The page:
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SOIL SUBORDERS

SOIL SUBORDERS

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SOIL SUBORDERS

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  1. SOIL SUBORDERS • Mollisols • Alfisols • Inceptisols • Entisols Example of an Udipsamment, which is an Entisol– A young poorly developed soil in a sandy glacial outwash plain.

  2. Soil Suborders • Mollisols- grassland soils with high base status • Albolls, Aquolls, Rendolls, Gelolls, Cryolls, Xerolls, Ustolls, andUdolls. • Alfisols - moderately leached soils with a subsurface zone of clay accumulation and >35% base saturation • Aqualfs, Cryalfs, Udalfs, Ustalfs, and Xeralfs. • Inceptisols- soils with weakly developed subsurface horizons • Aquepts, Anthrepts, Gelepts, Cryepts, Ustepts, Xerepts, and Udepts. • Entisols - soils with little or no morphological development • Wassents, Aquents, Arents, Psamments, Fluvents, andOrthents.

  3. Mollisols • Grassland soils with high base status • Albolls - wet Mollisols with a light- colored horizon formed through Fe reduction • Aquolls - Mollisols with a water table at or near the surface for much of the year • Rendolls - shallow Mollisols over calcareous parent material • Gelolls - Mollisols of very cold cimates (mean annual soil temperature <0°C) • Cryolls - Mollisols of cold climates • Xerolls - temperate Mollisols with very dry summers and moist winters • Ustolls - Mollisols of semiarid and subhumid climates • Udolls - Mollisols of humid climates

  4. Mollisol Diagram

  5. Mollisol Suborder Distribution

  6. Example: Rendoll • Southeastern Minnesota • Shallow soil • Very dark A horizons overlying calcareous sedimentary PM • Humid Regions: Mean annual precipitation is approximately 35 inches. • Highly calcareous parent material • Not extensive in the US.

  7. Alfisols • Moderately leached soils with a subsurface zone of clay accumulation and >35% base saturation • Aqualfs - Alfisols with a water table at or near the surface for much of the year • Cryalfs - Alfisols of cold climates • Ustalfs - Alfisols of semiarid and subhumid climates • Xeralfs - temperate Alfisols with very dry summers and moist winters • Udalfs - Alfisols of humid climates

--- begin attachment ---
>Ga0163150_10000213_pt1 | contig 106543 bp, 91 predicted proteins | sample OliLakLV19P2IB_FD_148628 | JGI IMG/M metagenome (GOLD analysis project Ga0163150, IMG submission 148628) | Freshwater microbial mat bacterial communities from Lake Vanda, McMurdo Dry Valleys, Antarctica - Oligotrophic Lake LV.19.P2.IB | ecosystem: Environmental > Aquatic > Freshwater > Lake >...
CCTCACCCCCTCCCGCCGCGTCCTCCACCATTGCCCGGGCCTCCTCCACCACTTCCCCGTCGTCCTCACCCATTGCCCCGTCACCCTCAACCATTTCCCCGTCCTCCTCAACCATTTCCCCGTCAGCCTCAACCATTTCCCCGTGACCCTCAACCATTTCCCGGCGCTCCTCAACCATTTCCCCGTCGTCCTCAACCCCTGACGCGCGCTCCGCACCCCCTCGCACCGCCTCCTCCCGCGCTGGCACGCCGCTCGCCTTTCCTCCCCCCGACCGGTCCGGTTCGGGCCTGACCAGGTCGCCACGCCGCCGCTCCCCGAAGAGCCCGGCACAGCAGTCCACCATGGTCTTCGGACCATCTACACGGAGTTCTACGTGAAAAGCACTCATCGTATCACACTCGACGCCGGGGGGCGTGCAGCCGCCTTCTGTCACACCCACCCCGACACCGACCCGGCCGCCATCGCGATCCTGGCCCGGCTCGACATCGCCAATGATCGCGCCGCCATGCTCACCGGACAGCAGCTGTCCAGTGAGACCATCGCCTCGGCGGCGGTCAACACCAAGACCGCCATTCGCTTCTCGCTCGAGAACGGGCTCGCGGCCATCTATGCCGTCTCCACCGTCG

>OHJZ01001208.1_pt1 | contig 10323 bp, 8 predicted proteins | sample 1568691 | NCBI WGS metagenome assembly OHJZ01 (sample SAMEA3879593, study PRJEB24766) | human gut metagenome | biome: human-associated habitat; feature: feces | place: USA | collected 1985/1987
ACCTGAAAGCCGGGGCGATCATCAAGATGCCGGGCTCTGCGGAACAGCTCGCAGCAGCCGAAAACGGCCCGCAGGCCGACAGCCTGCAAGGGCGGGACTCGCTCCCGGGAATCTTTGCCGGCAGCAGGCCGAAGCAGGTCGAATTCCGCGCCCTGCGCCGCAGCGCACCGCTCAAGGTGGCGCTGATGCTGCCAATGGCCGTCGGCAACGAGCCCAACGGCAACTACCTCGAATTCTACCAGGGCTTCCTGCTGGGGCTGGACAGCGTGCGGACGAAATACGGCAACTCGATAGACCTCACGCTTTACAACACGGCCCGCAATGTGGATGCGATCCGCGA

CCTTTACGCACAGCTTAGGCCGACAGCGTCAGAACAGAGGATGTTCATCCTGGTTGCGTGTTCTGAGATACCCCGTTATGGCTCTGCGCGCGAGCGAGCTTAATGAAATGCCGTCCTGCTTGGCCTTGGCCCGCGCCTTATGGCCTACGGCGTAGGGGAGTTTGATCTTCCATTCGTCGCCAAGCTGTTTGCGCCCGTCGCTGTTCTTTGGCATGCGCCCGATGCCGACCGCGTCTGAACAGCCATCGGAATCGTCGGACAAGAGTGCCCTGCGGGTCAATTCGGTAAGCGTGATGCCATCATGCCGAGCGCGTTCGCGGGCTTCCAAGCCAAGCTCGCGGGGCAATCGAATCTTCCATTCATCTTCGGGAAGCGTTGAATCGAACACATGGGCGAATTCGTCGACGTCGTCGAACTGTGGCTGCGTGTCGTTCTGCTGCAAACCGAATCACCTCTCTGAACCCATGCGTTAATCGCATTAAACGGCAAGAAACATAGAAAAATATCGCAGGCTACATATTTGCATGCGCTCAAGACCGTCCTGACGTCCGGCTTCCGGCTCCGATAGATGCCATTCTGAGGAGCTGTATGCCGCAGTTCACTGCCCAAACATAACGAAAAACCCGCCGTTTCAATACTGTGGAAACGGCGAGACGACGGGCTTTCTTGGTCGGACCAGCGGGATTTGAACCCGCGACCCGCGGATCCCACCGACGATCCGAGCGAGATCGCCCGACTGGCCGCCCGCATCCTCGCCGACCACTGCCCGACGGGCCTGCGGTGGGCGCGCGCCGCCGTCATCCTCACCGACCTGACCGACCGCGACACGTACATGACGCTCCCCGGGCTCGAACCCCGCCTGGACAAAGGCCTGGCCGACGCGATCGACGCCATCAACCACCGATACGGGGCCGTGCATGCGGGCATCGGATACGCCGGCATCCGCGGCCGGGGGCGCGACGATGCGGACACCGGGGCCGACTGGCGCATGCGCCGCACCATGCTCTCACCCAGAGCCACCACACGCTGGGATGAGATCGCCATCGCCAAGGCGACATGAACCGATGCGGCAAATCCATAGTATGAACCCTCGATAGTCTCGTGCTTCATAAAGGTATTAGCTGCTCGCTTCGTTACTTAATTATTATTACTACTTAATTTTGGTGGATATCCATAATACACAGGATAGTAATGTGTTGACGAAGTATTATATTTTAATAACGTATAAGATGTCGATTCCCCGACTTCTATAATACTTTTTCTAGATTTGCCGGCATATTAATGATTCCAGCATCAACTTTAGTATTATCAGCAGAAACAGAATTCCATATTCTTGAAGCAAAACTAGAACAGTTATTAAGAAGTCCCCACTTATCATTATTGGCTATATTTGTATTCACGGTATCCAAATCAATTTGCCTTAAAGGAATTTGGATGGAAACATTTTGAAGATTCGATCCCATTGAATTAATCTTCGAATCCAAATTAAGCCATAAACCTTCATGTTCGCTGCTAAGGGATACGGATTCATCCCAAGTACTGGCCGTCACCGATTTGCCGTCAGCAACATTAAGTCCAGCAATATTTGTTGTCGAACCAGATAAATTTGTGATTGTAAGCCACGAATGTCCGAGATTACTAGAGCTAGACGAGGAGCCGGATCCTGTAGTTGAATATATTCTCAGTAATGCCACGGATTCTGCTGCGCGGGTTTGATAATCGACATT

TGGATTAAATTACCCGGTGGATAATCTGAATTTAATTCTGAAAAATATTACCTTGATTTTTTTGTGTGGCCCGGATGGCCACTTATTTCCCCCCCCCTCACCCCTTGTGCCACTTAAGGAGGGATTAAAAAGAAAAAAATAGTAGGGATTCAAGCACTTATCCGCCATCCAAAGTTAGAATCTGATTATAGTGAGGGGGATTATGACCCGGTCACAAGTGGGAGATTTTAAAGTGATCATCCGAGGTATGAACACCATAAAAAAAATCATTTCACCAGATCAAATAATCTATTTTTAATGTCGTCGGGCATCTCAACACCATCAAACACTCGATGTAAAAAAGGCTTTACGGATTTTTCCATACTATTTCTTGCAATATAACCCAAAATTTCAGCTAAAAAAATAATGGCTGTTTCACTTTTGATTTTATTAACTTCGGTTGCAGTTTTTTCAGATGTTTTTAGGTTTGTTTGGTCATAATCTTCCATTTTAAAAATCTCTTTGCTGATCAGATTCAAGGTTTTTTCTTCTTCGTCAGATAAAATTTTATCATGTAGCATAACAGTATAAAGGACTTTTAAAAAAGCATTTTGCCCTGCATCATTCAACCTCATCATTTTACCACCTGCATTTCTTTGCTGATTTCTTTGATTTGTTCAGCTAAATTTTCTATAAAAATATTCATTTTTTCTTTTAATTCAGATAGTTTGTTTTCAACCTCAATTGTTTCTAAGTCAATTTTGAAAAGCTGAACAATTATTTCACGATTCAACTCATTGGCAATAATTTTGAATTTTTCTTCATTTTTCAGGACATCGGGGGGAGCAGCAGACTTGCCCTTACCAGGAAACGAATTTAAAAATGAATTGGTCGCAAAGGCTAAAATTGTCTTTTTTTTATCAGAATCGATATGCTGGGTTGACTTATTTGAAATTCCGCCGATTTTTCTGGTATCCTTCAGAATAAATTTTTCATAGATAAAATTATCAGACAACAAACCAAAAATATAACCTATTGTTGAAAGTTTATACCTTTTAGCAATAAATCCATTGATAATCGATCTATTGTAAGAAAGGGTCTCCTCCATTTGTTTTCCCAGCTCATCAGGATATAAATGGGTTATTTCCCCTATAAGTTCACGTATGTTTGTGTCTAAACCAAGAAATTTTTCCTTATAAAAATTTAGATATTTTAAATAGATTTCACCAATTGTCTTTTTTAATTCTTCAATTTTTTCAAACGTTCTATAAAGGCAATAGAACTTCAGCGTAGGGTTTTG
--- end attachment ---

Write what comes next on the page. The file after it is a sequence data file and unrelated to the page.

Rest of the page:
8. Alfisol Diagram

  9. Alfisol Suborder Distribution

  10. Example: Aqualf • MollicAlbaqualf • Central Missouri • Parent Material: loess with clay contents of 16% in the Ap horizon to 59% in the Bt horizon. • Abrupt increase in clay across the E-Bt horizon boundary. • Relatively fertile soils because of the high base saturation. • Clay-rich subsoil causes saturation during winter and spring problems for their use and management. • Used for corn, soybean, sorghum production with artificial drainage

  11. Inceptisols • Soils with weakly developed subsurface horizons • Aquepts - Inceptisols with a water table at or near the surface for much of the year • Anthrepts - Inceptisols with evidence of human habitation and farming • Gelepts - Inceptisols of very cold climates (mean annual soil temperature <0°C) • Cryepts - Inceptisols of cold climates • Ustepts - Inceptisols of semiarid and subhumid climates • Xerepts - temperate Inceptisols with very dry summers and moist winters • Udepts - Inceptisols of humid climates

  12. Inceptisol Diagram

  13. Inceptisol Suborder Distribution

  14. Example: Udept • LithicEutrudept • Northern Michigan • Formed in glacial drift over limestone • Very shallow to bedrock. • Note the irregular boundary between the Bw horizon and the bedrock (R). • Although relatively fertile, too shallow for cultivation • Used for pasture land and timber production.

  15. Entisols • Soils with little or no morphological development • Wassents - Entisols that are submerged for more than 21 hours every day • Aquents - Entisols with a water table at or near the surface for much of the year year • Arents - Entisols that have been disturbed and contain fragments of diagnostic horizons that are not arranged in any discernable order • Psamments - very sandy Entisols • Fluvents - alluvial Entisols commonly found on floodplains • Orthents - common Entisols that don't meet criteria of other suborders

  16. Entisol Diagram

  17. Entisol Suborder Distribution

  18. Example: Fluvent • SW Wisconsin • Fluvial landscapes • Stratified layers form from deposition of fluvial sediment • Thick buried A horizon • Irregular decrease in organic carbon with depth.